Rental properties are a highly popular method for compounding wealth and building a lucrative passive income stream that can fund early retirement. Over the past decade - and especially over the past two years - rental properties have been on a tremendous run. This was partially due to the fact that the Federal Reserve has kept interest rates artificially low - particularly in the housing sector - by building up a massive balance sheet of mortgages.
In early January, the Mises Institute reported that:
Runaway house price inflation continues to characterize the U.S. market. House prices across the country rose 15.8% on average in October 2021 from the year before. U.S. house prices are far over their 2006 Bubble peak, and remain over the Bubble peak even after adjustment for consumer price inflation...Unbelievably, in this situation the Federal Reserve keeps on buying mortgages. It buys a lot of them and continues to be the price-setting marginal buyer or Big Bid in the mortgage market, expanding its mortgage portfolio with one hand, and printing money with the other...The Federal Reserve now owns on its balance sheet $2.6 trillion in mortgages. That means about 24% of all outstanding residential mortgages in this whole big country reside in the central bank, which has thereby earned the remarkable status of becoming by far the largest savings and loan institution in the world.
Now, with the Federal Reserve pivoting towards unwinding its balance sheet, mortgage rates have soared to levels not seen in quite some time:
When you combine record-high home prices with spiking mortgage rates and the increasing likelihood of a recession, sellers are increasingly incentivized to move their homes while buyers are becoming increasingly hesitant to sign for higher and higher monthly mortgage payments.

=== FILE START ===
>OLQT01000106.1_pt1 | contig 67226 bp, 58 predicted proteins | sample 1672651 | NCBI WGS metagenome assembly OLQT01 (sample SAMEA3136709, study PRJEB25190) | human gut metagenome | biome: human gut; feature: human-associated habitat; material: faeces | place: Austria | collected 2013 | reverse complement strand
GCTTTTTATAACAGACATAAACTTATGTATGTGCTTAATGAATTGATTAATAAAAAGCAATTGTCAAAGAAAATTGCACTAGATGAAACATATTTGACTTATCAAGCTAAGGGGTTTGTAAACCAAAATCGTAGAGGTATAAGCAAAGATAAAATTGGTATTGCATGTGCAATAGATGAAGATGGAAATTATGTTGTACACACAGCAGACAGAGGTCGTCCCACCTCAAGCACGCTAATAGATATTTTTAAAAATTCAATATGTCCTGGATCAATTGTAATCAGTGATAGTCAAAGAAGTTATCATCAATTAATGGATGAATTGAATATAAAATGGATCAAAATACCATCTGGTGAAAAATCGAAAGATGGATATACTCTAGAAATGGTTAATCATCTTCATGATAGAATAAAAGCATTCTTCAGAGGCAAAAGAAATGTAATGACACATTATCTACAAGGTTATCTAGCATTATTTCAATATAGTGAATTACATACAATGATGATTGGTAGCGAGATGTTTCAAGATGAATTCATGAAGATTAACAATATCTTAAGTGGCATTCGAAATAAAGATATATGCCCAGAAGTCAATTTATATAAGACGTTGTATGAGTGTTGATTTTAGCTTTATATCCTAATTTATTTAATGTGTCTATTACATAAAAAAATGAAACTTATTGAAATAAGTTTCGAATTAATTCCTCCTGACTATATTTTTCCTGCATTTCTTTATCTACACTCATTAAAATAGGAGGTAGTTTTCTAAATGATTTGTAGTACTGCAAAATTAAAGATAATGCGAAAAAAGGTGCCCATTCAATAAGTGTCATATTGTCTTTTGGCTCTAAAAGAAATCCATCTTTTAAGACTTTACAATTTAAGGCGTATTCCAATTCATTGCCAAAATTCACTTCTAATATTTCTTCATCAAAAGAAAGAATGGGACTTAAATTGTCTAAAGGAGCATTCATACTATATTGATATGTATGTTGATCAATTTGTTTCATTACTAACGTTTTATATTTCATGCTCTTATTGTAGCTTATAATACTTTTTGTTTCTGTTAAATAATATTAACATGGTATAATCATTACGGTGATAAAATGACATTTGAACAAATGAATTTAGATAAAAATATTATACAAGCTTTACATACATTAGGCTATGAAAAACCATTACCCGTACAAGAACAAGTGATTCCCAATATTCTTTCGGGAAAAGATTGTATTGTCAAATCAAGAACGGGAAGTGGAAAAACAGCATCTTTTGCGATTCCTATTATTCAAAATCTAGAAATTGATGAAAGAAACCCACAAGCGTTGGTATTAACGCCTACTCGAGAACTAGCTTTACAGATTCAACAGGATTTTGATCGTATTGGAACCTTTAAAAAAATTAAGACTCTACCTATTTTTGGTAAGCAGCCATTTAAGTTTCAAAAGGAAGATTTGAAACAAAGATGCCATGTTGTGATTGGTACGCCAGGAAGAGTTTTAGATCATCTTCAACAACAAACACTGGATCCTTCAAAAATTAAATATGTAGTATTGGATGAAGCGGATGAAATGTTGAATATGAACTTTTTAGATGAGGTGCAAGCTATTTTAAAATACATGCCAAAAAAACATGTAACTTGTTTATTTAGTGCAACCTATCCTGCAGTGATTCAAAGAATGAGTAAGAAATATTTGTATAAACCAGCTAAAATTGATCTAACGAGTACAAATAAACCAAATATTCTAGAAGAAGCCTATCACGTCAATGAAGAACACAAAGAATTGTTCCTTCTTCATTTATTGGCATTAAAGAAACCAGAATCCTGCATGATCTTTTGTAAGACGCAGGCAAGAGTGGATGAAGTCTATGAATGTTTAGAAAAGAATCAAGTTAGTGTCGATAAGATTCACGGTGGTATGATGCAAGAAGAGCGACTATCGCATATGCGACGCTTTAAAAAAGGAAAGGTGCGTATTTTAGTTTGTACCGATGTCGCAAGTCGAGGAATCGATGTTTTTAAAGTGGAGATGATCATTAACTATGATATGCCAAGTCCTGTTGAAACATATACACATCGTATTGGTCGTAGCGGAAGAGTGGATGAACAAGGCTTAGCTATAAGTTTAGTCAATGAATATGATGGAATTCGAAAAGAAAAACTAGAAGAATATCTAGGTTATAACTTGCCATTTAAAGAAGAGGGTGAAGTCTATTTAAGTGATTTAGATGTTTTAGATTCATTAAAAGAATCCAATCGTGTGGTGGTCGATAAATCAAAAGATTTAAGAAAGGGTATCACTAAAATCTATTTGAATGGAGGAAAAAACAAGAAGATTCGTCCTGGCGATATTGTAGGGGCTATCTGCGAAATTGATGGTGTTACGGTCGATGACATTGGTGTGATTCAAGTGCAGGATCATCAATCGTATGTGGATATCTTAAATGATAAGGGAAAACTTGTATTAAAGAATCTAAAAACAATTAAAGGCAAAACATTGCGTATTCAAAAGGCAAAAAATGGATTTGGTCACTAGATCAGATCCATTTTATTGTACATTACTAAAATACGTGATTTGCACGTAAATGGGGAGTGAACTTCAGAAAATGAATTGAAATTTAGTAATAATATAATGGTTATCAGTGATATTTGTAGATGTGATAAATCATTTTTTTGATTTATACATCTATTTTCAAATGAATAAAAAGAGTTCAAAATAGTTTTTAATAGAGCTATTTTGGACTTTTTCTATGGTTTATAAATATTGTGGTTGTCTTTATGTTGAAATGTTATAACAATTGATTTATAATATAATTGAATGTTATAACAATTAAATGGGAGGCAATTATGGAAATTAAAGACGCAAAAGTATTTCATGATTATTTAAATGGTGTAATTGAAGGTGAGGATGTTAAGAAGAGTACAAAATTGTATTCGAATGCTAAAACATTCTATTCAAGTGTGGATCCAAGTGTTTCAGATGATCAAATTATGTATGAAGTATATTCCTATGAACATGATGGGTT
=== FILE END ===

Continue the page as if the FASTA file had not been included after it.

On top of that, rental property investors - who in the past made a killing off of purchasing homes with only 20%-30% down and then reaped enormous cash on cash returns thanks to cheap 30-year mortgages - are now seeing spreads between mortgage rates and cap rates all but fall to 0%, making rentals a much less lucrative source of cash flow.
At the same time as there is a much weaker outlook for home price appreciation and rental property cash flow potential is also drying up, high yielding stocks have gone on sale thanks to a sharp pullback in the stock market this year. As a result, the value proposition for passive income seekers has shifted decisively in favor of high yield stocks. With cap rates on most houses at 5% or less, investors can get similar or greater yields on a number of high quality investment grade stocks right now. In this article, we will share two areas where we are finding these wonderful passive income securities and some of our top picks at the moment.
Midstream businesses (AMLP) are our favorite passive income opportunity right now for several reasons.
First and foremost, as a sector they offer some of the most attractive yields in the market today, greatly surpassing traditional income sources like utilities (XLU) and REITs (VNQ) while nearly matching preferred equity (PFFA) and business development companies (BIZD):
If you are looking to get passive income, it is hard to beat the midstream sector. While BDCs and preferred equities offer higher yields on average, BDCs typically have tight dividend coverage ratios, are not very recession resistant, and their dividends are taxed as ordinary income. Meanwhile, preferred equities are fixed income instruments, so they lack any growth potential.